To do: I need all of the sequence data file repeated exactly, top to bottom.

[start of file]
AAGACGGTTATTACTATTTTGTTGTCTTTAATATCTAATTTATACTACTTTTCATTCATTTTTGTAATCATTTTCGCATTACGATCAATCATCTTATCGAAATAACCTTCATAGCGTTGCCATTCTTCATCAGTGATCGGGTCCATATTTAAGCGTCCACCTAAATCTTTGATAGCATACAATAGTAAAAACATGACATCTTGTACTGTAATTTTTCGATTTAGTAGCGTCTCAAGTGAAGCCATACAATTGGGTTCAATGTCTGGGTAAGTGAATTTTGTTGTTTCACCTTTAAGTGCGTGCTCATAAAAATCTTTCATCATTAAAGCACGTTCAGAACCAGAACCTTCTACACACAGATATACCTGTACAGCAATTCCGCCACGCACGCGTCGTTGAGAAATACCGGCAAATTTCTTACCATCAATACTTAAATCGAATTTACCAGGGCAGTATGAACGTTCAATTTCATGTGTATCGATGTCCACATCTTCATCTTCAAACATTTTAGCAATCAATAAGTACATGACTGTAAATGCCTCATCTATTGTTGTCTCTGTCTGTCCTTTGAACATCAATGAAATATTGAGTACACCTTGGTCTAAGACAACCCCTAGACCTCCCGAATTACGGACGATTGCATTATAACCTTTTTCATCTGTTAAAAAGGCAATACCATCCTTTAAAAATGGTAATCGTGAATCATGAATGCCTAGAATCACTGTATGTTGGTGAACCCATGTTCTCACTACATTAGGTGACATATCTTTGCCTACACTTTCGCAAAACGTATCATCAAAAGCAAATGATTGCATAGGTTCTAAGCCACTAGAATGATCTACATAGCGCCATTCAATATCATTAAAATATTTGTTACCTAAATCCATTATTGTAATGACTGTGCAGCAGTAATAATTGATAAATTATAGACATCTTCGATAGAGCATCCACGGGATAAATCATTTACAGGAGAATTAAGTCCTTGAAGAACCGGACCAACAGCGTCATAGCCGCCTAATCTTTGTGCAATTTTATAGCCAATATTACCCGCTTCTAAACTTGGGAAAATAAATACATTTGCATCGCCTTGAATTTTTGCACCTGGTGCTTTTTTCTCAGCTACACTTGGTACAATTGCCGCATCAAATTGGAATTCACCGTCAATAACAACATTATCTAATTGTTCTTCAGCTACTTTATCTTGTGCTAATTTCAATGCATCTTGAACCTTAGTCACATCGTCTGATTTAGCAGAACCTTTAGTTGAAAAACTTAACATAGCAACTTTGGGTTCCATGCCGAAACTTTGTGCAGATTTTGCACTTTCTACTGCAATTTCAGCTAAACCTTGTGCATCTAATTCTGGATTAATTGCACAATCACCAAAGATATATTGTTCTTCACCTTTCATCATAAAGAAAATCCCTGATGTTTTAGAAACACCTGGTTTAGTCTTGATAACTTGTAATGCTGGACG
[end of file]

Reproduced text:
AAGACGGTTATTACTATTTTGTTGTCTTTAATATCTAATTTATACTACTTTTCATTCATTTTTGTAATCATTTTCGCATTACGATCAATCATCTTATCGAAATAACCTTCATAGCGTTGCCATTCTTCATCAGTGATCGGGTCCATATTTAAGCGTCCACCTAAATCTTTGATAGCATACAATAGTAAAAACATGACATCTTGTACTGTAATTTTTCGATTTAGTAGCGTCTCAAGTGAAGCCATACAATTGGGTTCAATGTCTGGGTAAGTGAATTTTGTTGTTTCACCTTTAAGTGCGTGCTCATAAAAATCTTTCATCATTAAAGCACGTTCAGAACCAGAACCTTCTACACACAGATATACCTGTACAGCAATTCCGCCACGCACGCGTCGTTGAGAAATACCGGCAAATTTCTTACCATCAATACTTAAATCGAATTTACCAGGGCAGTATGAACGTTCAATTTCATGTGTATCGATGTCCACATCTTCATCTTCAAACATTTTAGCAATCAATAAGTACATGACTGTAAATGCCTCATCTATTGTTGTCTCTGTCTGTCCTTTGAACATCAATGAAATATTGAGTACACCTTGGTCTAAGACAACCCCTAGACCTCCCGAATTACGGACGATTGCATTATAACCTTTTTCATCTGTTAAAAAGGCAATACCATCCTTTAAAAATGGTAATCGTGAATCATGAATGCCTAGAATCACTGTATGTTGGTGAACCCATGTTCTCACTACATTAGGTGACATATCTTTGCCTACACTTTCGCAAAACGTATCATCAAAAGCAAATGATTGCATAGGTTCTAAGCCACTAGAATGATCTACATAGCGCCATTCAATATCATTAAAATATTTGTTACCTAAATCCATTATTGTAATGACTGTGCAGCAGTAATAATTGATAAATTATAGACATCTTCGATAGAGCATCCACGGGATAAATCATTTACAGGAGAATTAAGTCCTTGAAGAACCGGACCAACAGCGTCATAGCCGCCTAATCTTTGTGCAATTTTATAGCCAATATTACCCGCTTCTAAACTTGGGAAAATAAATACATTTGCATCGCCTTGAATTTTTGCACCTGGTGCTTTTTTCTCAGCTACACTTGGTACAATTGCCGCATCAAATTGGAATTCACCGTCAATAACAACATTATCTAATTGTTCTTCAGCTACTTTATCTTGTGCTAATTTCAATGCATCTTGAACCTTAGTCACATCGTCTGATTTAGCAGAACCTTTAGTTGAAAAACTTAACATAGCAACTTTGGGTTCCATGCCGAAACTTTGTGCAGATTTTGCACTTTCTACTGCAATTTCAGCTAAACCTTGTGCATCTAATTCTGGATTAATTGCACAATCACCAAAGATATATTGTTCTTCACCTTTCATCATAAAGAAAATCCCTGATGTTTTAGAAACACCTGGTTTAGTCTTGATAACTTGTAATGCTGGACG